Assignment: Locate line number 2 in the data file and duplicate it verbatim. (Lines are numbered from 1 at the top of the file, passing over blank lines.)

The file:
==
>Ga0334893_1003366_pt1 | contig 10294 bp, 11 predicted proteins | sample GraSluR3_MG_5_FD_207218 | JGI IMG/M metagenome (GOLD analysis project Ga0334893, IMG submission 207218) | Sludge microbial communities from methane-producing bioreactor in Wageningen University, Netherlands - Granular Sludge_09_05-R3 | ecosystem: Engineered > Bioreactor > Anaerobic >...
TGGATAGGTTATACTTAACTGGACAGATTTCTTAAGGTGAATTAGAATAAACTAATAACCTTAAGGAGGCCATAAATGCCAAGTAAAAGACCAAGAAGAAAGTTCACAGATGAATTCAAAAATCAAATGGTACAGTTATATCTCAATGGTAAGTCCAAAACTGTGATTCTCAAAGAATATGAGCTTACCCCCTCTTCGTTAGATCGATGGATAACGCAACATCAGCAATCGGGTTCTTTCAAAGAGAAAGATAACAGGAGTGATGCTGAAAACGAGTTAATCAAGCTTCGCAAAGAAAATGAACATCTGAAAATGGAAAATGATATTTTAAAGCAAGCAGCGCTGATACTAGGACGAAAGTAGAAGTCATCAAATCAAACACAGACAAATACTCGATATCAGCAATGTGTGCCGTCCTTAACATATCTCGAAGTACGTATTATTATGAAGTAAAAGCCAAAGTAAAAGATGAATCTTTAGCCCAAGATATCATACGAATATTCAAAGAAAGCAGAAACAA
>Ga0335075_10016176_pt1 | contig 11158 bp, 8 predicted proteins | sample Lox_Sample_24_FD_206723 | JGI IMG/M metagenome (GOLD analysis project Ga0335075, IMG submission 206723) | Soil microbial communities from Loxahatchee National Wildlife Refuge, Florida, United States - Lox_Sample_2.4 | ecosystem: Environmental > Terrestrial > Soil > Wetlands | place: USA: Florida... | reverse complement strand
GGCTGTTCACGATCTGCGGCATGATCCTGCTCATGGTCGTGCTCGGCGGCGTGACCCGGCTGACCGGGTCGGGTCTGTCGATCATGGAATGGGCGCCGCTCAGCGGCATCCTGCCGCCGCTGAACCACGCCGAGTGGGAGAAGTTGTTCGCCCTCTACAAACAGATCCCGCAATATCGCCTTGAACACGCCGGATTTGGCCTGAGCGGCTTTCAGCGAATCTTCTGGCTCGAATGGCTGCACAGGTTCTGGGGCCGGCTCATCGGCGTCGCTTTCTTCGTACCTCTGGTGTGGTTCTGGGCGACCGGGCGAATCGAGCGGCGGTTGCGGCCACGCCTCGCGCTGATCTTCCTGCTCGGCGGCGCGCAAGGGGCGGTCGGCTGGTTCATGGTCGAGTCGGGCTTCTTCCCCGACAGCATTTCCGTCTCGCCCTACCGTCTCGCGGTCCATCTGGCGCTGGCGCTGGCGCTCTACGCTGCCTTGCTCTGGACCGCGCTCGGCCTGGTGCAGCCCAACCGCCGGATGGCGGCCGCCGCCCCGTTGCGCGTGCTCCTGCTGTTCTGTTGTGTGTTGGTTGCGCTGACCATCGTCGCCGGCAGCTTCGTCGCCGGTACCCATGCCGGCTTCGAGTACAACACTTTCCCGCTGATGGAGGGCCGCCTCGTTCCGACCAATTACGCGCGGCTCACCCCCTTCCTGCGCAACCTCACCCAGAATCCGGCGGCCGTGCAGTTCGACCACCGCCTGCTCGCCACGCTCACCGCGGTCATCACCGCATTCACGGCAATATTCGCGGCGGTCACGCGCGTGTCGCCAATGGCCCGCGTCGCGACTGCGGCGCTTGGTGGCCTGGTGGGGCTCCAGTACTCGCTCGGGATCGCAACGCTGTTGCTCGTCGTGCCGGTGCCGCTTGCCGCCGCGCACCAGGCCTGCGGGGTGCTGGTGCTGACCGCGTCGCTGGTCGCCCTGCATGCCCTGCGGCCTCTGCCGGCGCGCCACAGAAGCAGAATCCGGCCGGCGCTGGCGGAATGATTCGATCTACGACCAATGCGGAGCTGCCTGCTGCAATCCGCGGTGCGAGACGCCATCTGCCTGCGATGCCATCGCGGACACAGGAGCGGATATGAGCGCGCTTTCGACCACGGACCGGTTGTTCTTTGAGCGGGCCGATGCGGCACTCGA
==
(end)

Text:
TGGATAGGTTATACTTAACTGGACAGATTTCTTAAGGTGAATTAGAATAAACTAATAACCTTAAGGAGGCCATAAATGCCAAGTAAAAGACCAAGAAGAAAGTTCACAGATGAATTCAAAAATCAAATGGTACAGTTATATCTCAATGGTAAGTCCAAAACTGTGATTCTCAAAGAATATGAGCTTACCCCCTCTTCGTTAGATCGATGGATAACGCAACATCAGCAATCGGGTTCTTTCAAAGAGAAAGATAACAGGAGTGATGCTGAAAACGAGTTAATCAAGCTTCGCAAAGAAAATGAACATCTGAAAATGGAAAATGATATTTTAAAGCAAGCAGCGCTGATACTAGGACGAAAGTAGAAGTCATCAAATCAAACACAGACAAATACTCGATATCAGCAATGTGTGCCGTCCTTAACATATCTCGAAGTACGTATTATTATGAAGTAAAAGCCAAAGTAAAAGATGAATCTTTAGCCCAAGATATCATACGAATATTCAAAGAAAGCAGAAACAA